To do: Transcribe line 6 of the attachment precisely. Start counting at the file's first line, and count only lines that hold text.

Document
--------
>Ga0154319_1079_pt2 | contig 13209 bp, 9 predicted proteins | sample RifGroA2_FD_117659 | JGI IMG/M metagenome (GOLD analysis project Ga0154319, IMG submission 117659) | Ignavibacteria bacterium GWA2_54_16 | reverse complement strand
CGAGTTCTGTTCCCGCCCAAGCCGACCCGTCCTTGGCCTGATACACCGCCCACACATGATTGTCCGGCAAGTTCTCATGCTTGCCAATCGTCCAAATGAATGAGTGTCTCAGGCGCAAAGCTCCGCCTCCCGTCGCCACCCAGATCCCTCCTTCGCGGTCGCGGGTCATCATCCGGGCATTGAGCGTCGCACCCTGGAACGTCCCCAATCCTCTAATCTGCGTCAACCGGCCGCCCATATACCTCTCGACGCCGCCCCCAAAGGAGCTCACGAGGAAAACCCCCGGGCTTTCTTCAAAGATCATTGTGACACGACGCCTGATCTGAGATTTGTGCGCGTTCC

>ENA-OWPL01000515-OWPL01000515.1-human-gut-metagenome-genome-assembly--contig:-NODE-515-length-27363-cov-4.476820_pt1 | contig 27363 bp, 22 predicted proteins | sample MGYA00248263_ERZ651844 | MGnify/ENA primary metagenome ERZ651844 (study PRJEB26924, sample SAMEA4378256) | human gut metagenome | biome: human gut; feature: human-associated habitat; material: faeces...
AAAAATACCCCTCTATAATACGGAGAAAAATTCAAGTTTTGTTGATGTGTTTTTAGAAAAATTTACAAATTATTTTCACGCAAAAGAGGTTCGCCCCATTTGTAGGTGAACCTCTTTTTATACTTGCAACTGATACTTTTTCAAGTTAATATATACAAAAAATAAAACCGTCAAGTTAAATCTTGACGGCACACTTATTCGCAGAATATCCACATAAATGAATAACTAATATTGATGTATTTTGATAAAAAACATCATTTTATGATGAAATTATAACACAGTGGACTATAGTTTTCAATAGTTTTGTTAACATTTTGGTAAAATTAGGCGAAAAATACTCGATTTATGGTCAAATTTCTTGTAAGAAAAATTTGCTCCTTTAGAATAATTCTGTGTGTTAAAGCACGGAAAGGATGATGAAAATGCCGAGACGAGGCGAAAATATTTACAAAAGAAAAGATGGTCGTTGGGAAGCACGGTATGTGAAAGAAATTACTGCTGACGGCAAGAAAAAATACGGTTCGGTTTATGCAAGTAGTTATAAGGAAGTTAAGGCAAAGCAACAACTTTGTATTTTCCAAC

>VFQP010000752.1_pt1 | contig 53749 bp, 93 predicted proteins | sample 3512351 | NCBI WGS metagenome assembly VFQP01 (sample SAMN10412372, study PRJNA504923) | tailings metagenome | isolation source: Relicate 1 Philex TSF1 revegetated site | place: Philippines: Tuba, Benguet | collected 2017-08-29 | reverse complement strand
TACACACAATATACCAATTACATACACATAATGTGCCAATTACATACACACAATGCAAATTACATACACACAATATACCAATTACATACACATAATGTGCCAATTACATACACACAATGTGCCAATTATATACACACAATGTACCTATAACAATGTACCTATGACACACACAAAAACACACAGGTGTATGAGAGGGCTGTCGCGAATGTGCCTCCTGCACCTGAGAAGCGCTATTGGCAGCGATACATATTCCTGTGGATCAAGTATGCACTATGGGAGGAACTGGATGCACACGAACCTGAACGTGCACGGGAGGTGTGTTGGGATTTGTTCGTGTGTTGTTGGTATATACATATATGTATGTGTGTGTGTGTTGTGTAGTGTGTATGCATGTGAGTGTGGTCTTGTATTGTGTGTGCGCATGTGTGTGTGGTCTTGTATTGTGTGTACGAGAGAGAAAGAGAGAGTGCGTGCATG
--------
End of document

TACACACAATATACCAATTACATACACATAATGTGCCAATTACATACACACAATGCAAATTACATACACACAATATACCAATTACATACACATAATGTGCCAATTACATACACACAATGTGCCAATTATATACACACAATGTACCTATAACAATGTACCTATGACACACACAAAAACACACAGGTGTATGAGAGGGCTGTCGCGAATGTGCCTCCTGCACCTGAGAAGCGCTATTGGCAGCGATACATATTCCTGTGGATCAAGTATGCACTATGGGAGGAACTGGATGCACACGAACCTGAACGTGCACGGGAGGTGTGTTGGGATTTGTTCGTGTGTTGTTGGTATATACATATATGTATGTGTGTGTGTGTTGTGTAGTGTGTATGCATGTGAGTGTGGTCTTGTATTGTGTGTGCGCATGTGTGTGTGGTCTTGTATTGTGTGTACGAGAGAGAAAGAGAGAGTGCGTGCATG